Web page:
In 1989, for the first time in Turkey, Tayfun Gönül and Vedat Zencir announced their conscientious objection through a campaign conducted by Sokak Magazine. Both were charged with the offense of “alienating people from military service” is governed by the Article 318/1 of the Turkish Penal Code (TCK).
Français | English
In 1992, with the establishment of the Anti-War Association in Izmir, conscientious objection movement gained momentum. However, new cases have started to be brought against conscientious objectors either.
The president of Anti-War Association Osman Murat Ülke who declared their conscientious objection in 1995 was arrested on 7 November 1996 according to Article 155 of the Turkish Penal Code (TCK). Ülke was tried 8 times in a court on charges of “disobeying orders” and so, stayed 701 days in prison.
In 2006, European Court of Human Rights condemned Turkey in the case of Ülke’s trial and their punishment considering the European Convention on Human Rights (ECHR) under Article 3 of the “prohibition of torture”.
During this process, a military law amendment came with the regulation that “not to defend the idea of conscientious objection, but to declaring oneself as a conscientious objector” is a crime. Thus, conscientious objectors began to be protected from Article 115.
Mehmet Bal, who declared their conscientious objection on October 18, 2002 while doing military service, was imprisoned for 17 months in 2003/2004 due to same Article 155 of the Turkish Penal Code.
In 2001, Mehmet Tarhan declared their own conscientious objection. Tarhan was detained and arrested on April 8, 2005 and subjected to severe torture as a result of being both “traitor” and “rotten” homosexual.
Mehmet Tarhan was taken to the disciplinary ward called “DISKO” (disco) in Sivas Military Prison. In here, their hair were forcibly cut. They were repeatedly beaten and tried to be lynched. Tarhan tried to protect himself from these pressures by going on hunger strike.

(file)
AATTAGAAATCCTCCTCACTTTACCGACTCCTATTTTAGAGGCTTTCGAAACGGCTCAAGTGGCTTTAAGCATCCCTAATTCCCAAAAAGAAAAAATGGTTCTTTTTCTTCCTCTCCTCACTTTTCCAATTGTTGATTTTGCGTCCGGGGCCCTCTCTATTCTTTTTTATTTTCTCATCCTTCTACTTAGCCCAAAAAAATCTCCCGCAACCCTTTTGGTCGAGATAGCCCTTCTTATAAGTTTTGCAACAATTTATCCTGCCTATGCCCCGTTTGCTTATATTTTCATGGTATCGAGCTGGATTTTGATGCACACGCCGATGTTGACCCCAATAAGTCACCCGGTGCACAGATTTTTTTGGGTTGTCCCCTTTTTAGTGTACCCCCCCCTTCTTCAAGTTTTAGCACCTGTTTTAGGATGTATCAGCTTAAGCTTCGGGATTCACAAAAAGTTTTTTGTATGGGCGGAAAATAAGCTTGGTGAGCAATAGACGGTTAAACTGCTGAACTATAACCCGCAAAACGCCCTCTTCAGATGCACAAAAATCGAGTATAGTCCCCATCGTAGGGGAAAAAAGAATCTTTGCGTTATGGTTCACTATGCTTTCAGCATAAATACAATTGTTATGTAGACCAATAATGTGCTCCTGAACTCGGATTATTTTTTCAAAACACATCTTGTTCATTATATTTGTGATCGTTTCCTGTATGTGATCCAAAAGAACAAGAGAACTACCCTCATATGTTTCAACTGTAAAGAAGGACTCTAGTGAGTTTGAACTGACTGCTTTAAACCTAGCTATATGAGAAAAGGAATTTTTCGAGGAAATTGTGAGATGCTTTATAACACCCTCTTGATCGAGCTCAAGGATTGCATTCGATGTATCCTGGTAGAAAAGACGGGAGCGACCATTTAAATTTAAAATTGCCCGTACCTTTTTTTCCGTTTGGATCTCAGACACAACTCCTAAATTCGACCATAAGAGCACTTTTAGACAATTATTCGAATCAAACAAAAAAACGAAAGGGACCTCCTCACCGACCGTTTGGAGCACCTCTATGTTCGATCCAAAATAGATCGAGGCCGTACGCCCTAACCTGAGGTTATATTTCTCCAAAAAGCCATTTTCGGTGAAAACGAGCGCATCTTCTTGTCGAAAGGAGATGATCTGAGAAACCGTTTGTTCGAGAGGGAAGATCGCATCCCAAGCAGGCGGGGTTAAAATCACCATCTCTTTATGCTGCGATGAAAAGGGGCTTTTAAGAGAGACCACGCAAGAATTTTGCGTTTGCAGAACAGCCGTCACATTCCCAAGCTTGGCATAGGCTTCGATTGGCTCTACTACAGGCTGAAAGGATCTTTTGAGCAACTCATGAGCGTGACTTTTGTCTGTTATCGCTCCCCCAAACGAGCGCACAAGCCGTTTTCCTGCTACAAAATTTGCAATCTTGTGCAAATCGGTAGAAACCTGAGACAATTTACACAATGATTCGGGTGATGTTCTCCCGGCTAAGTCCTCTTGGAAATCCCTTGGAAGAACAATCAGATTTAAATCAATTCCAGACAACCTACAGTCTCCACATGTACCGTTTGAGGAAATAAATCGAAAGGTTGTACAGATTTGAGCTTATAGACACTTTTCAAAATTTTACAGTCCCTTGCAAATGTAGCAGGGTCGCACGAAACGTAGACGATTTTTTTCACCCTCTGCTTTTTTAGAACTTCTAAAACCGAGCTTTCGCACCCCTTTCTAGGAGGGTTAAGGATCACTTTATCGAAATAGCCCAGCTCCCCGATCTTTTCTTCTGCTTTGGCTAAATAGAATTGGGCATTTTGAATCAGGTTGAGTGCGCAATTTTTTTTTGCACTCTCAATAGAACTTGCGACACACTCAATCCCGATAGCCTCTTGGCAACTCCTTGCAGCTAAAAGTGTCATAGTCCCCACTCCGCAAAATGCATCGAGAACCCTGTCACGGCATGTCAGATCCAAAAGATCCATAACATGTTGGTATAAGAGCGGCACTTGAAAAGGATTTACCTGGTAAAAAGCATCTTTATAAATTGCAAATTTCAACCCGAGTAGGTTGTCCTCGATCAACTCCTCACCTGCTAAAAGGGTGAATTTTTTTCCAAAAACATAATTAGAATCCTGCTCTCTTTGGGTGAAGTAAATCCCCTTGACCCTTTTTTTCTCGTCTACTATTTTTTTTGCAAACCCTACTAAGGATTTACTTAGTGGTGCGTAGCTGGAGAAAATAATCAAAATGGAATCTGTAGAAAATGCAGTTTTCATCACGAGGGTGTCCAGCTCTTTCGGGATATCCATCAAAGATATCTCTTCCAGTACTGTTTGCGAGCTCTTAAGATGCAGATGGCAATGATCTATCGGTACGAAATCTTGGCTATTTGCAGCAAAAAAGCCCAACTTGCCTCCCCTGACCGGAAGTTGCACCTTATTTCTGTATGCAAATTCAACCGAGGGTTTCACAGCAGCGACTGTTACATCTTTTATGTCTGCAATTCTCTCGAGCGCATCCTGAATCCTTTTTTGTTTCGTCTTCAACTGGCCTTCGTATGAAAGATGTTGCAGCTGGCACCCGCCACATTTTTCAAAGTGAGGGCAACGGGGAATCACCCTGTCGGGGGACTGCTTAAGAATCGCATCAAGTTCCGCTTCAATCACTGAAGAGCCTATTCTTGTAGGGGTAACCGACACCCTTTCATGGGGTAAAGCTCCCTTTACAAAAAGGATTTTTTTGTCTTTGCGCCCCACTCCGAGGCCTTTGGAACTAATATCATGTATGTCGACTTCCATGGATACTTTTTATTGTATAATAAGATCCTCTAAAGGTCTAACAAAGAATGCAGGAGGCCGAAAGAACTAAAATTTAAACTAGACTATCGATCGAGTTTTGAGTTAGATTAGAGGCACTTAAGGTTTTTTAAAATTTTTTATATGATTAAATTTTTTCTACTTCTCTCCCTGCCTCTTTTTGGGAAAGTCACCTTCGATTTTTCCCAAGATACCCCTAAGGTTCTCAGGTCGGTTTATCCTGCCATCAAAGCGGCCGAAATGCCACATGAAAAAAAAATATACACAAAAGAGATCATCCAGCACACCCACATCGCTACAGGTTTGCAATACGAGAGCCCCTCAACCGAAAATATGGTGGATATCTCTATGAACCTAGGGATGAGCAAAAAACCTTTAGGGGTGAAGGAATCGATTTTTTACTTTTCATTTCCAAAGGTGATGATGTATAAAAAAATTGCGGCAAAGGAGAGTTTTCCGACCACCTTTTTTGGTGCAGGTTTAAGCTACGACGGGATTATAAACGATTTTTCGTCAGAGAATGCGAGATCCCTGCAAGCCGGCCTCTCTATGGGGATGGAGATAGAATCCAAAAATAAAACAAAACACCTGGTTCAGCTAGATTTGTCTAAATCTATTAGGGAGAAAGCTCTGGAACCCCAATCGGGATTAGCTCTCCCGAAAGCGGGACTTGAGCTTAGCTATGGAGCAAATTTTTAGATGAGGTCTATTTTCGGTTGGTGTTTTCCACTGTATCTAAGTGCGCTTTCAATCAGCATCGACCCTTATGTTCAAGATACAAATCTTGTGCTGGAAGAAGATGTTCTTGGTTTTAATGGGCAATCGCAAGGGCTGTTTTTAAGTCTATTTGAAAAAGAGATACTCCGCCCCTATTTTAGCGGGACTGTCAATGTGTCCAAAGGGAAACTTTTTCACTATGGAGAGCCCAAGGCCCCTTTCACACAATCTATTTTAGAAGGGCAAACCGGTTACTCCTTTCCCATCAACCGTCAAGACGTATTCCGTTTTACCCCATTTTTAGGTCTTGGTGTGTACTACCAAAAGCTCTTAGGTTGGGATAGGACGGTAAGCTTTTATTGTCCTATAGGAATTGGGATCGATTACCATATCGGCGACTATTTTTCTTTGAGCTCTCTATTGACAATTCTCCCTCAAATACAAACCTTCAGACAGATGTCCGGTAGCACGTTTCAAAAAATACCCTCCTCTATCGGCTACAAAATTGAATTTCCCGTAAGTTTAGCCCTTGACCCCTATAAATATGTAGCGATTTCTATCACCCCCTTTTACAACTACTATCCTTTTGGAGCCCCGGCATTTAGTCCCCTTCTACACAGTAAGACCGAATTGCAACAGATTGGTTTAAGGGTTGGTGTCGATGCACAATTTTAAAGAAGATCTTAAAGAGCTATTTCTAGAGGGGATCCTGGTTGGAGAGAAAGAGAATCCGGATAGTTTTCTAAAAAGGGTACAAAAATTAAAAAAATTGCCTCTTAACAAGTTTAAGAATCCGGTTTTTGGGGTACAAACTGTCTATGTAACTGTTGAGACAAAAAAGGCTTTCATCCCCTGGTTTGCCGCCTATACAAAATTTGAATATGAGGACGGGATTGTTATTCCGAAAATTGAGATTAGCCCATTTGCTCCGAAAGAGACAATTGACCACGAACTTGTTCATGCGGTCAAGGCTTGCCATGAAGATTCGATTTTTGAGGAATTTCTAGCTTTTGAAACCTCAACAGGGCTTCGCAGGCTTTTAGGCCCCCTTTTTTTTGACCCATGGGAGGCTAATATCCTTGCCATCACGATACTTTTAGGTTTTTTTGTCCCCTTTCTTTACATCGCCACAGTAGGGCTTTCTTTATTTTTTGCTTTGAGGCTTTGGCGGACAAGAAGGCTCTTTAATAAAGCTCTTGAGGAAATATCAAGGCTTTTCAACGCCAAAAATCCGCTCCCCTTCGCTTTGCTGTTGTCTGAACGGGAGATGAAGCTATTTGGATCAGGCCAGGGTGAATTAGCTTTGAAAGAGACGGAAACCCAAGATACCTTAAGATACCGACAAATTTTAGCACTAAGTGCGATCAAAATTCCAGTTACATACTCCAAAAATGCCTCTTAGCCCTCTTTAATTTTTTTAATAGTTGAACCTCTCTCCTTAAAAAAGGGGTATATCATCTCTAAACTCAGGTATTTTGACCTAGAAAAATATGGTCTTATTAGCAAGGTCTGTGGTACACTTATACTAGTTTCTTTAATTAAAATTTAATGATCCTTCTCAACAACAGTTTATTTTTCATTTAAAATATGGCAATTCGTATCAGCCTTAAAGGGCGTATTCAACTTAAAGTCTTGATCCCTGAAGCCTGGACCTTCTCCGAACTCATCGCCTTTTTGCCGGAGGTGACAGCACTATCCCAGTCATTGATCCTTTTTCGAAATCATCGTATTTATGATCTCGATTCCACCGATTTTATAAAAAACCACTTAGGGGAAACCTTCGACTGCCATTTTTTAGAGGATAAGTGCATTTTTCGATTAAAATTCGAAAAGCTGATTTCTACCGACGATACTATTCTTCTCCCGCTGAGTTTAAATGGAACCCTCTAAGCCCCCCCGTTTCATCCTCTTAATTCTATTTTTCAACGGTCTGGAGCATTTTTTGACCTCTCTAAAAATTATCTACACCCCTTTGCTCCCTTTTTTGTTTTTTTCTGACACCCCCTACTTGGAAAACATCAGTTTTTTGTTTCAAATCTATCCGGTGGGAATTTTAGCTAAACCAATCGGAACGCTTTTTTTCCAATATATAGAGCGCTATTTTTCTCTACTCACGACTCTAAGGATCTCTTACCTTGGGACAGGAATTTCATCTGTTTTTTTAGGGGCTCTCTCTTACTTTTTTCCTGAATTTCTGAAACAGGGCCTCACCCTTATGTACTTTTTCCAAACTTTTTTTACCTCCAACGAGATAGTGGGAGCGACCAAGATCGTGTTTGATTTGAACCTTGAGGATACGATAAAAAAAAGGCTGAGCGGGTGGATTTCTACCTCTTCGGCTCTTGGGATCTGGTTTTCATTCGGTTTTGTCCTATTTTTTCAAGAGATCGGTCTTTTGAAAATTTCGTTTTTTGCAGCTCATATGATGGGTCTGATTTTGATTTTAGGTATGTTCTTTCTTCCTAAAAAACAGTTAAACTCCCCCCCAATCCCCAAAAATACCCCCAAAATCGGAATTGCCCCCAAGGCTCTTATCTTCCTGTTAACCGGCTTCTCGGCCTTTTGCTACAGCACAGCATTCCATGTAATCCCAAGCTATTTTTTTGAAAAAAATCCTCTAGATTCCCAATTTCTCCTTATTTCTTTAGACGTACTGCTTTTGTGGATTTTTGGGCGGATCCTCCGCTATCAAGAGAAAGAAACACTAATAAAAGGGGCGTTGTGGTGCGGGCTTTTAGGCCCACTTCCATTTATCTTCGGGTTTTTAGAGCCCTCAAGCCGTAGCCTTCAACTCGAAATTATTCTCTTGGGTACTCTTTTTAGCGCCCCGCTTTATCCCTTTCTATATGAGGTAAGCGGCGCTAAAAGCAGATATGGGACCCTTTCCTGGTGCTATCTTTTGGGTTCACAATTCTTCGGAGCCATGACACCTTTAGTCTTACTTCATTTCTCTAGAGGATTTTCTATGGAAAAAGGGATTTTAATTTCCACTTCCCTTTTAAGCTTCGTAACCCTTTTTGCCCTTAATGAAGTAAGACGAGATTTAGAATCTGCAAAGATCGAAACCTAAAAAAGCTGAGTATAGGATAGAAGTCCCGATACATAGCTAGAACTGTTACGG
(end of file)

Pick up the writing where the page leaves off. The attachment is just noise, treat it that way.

Tarhan did not accept the “rotten report” that was asked to be given because they were gay. They refused the report by saying “I regard this report as self-rot of the military order”.
After Mehmet Tarhan, İnan Süver was arrested.
Towards the end of the 2000s, with the socialization of conscientious objection, Enver Aydemir and Serdar Delice declared their conscientious objection. They were the first in Turkey to declare their conscientious objection due to religious belief. They refused to serve in a “secular” army. Both were tried in military courts and kept in prisons.
Yunus Erçep, Barış Görmez İlke, Fethi Demirtaş from the Jehovah’s Witnesses who refused be armed following the promise of the Prophet Jesus “there will be no war“ were tried in a court and stayed in military prisons.
Lawsuits that filed in 2016 against conscientious objector Ercan Jan Aktaş, Meral Geylani and Yannis Vasilis Yaylalı under the Article 301 “Crimes against the Signs of Sovereignty of the State and the Reputation of State Organs” and Article 318 “Alienating People From Military Service” are ongoing.
The severe experiences faced by conscientious objectors can be defined as “civil death” which was also stated by ECHR in the case of Osman Murat Ülke. Conscientious objectors do not have the freedom to travel or stay. They cannot work in social security jobs. Conscientious objectors cannot continue their lives at open house addresses, cannot work in any public job they want and finally cannot attend university after a certain age. They are sentenced to a bad life on their own far from the assurance of economic and social life.
Especially in recent years, high fines have been imposed on conscientious objectors. Since they did not pay this money, their bank accounts were confiscated and blocked. Following this context, in 2008, the bank accounts of Yavuz Atan and in 2009 Burak Özgüner and Şendoğan Yazıcı’s accounts were blocked.
The case opened for Şendoğan Yazıcı under Article 53/1 of the Turkish Penal Code points to a new situation. Their trial for this article continues. In case of being sentenced from this article, possible results would be as in the following::
- Banning from public office and civil service.
- Banning from the right to vote and to be elected.
- Restraint of custody and guardianship rights.
- Banning from being a supporter, member or administrator of foundation, association or political party
- Not being able to perform the profession and art subjected to the permission of a professional organization.
In this way, “civil death” that conscientious objectors in Turkey experienced is combined with “legal death”. Thus, all living spaces of conscientious objectors are being blocked and taken away from them. Through exclusion in the education, expulsion in the economic life, leaving without social security, not being able to use the freedom of travel and accommodation and being deprived of the right to vote, it is called to conscientious objectors “you will either be a soldier, you will pay the money, or leave this country and go”
Because of these harsh conditions, in the last 3 years, dozens of conscientious objectors abandoned their cities, their lives and defected to various European countries. This heap escape continues.
Under above-stated conditions, reminding Turkey that its implementations subject conscientious objectors to severe human rights violations considering the framework of international conventions and carrying out the necessary work has become urgent.